Tuesday, 17 July 2007

Performance Part V

Here's the last of the performance measurements for now.

Logical Disk Performance - monitoring of LDEVs. There are three main groups Tuning Manager can monitor; IOPS, throughput (transfer) and response time. The first two are specific to particular environments and the levels for those should be set to local array performance based on historical measurement over a couple of weeks. Normal "acceptable" throughput could be anything from 1-20MB/s or 100-1000 IOPS. It will be necessary to record average responses over time and use these to set preliminary alert figures. What will be more important is response time. I would expect reads and writes to 15K drives in a USP to perform at 5-10ms maximum (on average) and for 10K drives to perform up to 15ms maximum. Obviously synchronous write response will have a dependency on the latency of writing to the remote array and that overhead should be added to the above figures. Write responses will also be skewed by block size and number of IOPS

Reporting every bad LDEV I/O response could generate a serious number of alerts, especially if tens of thousands of IOPS are going through a busy array. It is sensible to set reporting alerts high and reduce them over time until alerts are generated. These can then be investigated (resolved as required) and the thresholds reduced further. LDEV monitoring can also benefit from using Damping. This option on an Alert Definition allows an alert to be generated only if a specific number of occurrences of an alert are received within a number of monitoring intervals. So, for instance, an LDEV alert could be created when 2 alert occurrences are received within 5 intervals. Personally I like the idea of Damping as I've seen plenty of host IOSTAT collections where a single bad I/O (or handful of bad I/Os) are highlighted as a problem when 1000s of good fast IOPS are going through the same host.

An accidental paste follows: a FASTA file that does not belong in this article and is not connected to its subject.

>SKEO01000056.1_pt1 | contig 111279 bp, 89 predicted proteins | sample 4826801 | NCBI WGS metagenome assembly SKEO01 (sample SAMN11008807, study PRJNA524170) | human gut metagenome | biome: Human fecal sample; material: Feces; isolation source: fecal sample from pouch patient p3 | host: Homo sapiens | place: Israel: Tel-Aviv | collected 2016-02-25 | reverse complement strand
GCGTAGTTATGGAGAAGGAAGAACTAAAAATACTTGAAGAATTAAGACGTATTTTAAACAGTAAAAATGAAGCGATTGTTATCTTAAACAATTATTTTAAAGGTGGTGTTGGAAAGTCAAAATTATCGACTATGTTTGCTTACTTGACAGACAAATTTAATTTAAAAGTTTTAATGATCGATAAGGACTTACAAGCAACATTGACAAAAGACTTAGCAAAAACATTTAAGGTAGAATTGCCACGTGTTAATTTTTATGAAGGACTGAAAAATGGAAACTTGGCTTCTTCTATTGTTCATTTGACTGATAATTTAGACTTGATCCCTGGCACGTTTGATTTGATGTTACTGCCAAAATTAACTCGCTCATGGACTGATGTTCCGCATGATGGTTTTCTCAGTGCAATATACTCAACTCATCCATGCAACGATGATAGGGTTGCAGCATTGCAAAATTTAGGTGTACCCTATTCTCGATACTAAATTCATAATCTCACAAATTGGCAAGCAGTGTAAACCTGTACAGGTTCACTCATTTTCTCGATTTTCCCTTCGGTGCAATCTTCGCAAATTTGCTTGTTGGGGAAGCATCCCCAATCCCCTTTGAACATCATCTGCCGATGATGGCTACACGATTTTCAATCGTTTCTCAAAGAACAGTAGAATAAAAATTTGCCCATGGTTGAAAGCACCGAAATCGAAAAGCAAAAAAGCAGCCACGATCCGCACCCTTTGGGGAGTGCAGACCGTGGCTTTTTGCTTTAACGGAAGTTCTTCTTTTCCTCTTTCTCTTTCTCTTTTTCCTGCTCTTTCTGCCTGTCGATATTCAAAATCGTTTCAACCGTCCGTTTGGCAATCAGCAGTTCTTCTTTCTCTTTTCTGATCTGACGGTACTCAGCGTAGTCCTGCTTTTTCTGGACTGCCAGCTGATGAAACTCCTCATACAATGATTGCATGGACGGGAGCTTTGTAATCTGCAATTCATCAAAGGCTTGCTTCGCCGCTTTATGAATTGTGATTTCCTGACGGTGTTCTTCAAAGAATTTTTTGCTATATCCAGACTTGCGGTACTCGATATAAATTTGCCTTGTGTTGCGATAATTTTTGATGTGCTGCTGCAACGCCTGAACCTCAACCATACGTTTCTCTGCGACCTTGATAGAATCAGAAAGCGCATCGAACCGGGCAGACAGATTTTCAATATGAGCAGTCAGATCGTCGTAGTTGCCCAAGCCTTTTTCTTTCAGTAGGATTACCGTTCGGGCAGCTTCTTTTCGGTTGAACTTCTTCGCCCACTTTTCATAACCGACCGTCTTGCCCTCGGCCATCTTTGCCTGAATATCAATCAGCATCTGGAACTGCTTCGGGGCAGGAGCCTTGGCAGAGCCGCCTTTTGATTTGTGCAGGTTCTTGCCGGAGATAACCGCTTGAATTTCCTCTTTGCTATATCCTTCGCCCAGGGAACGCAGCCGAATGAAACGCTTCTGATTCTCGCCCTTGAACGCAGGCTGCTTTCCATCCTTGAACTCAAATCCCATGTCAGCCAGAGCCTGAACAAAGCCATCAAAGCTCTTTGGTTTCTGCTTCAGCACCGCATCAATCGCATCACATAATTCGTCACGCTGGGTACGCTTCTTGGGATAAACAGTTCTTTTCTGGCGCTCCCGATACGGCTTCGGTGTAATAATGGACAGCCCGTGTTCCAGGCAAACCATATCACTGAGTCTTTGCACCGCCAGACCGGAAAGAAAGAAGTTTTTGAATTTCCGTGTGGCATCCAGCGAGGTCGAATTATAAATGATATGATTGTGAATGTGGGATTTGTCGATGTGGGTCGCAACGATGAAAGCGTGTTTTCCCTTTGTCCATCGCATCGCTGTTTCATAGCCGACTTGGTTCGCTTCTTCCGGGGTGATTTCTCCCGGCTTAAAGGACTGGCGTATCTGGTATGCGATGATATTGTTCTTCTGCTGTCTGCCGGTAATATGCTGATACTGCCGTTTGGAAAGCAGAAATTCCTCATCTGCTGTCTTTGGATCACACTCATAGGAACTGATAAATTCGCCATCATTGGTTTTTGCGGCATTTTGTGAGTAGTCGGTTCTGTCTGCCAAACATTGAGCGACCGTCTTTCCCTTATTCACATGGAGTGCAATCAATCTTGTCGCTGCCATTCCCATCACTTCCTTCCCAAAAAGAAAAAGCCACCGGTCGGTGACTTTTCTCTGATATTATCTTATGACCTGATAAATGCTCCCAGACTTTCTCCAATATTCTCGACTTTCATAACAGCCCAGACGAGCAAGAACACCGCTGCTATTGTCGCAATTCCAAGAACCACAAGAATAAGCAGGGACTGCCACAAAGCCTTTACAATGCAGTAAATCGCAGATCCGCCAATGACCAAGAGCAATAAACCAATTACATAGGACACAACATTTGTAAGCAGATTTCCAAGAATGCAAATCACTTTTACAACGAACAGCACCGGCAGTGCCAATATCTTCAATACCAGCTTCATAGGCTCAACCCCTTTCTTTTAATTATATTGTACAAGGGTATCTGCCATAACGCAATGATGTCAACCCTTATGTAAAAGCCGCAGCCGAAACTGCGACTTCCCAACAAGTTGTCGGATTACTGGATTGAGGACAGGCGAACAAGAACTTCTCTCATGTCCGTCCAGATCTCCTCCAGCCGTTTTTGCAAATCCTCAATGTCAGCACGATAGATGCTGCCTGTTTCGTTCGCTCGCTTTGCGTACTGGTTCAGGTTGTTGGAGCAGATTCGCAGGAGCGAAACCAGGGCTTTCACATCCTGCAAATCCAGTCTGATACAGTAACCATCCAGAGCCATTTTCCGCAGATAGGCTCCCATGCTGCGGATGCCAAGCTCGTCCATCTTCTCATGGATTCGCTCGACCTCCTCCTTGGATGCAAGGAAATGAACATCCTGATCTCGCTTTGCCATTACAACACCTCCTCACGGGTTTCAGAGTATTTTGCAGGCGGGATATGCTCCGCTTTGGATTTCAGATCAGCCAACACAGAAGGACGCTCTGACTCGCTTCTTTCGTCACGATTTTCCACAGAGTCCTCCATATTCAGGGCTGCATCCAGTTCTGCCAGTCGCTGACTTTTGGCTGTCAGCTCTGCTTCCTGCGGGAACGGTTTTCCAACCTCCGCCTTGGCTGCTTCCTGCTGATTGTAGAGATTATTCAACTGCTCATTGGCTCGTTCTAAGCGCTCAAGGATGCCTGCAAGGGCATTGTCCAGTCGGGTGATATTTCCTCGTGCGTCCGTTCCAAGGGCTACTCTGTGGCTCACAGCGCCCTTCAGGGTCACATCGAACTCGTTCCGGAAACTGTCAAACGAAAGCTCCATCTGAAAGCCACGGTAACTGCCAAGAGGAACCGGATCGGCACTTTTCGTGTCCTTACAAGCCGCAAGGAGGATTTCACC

This is the last performance post for now. I'm going to do some work looking at the agent commands for Tuning Manager, which as has been pointed out here previously, can provide more granular data and alerting (actually I don't think I should have to run commands on an agent host, I think it should all be part of the server product itself, but that's another story).

1 comment:

Stephen said...


Excellent reading for all the performance postings. Have you had a lot of success with setting thresholds with HTnM alerting? I either get millions or none at all. It seems a very fine line to get it right so hopefully the upcoming HDS webinar on HTnM will offer some guidance.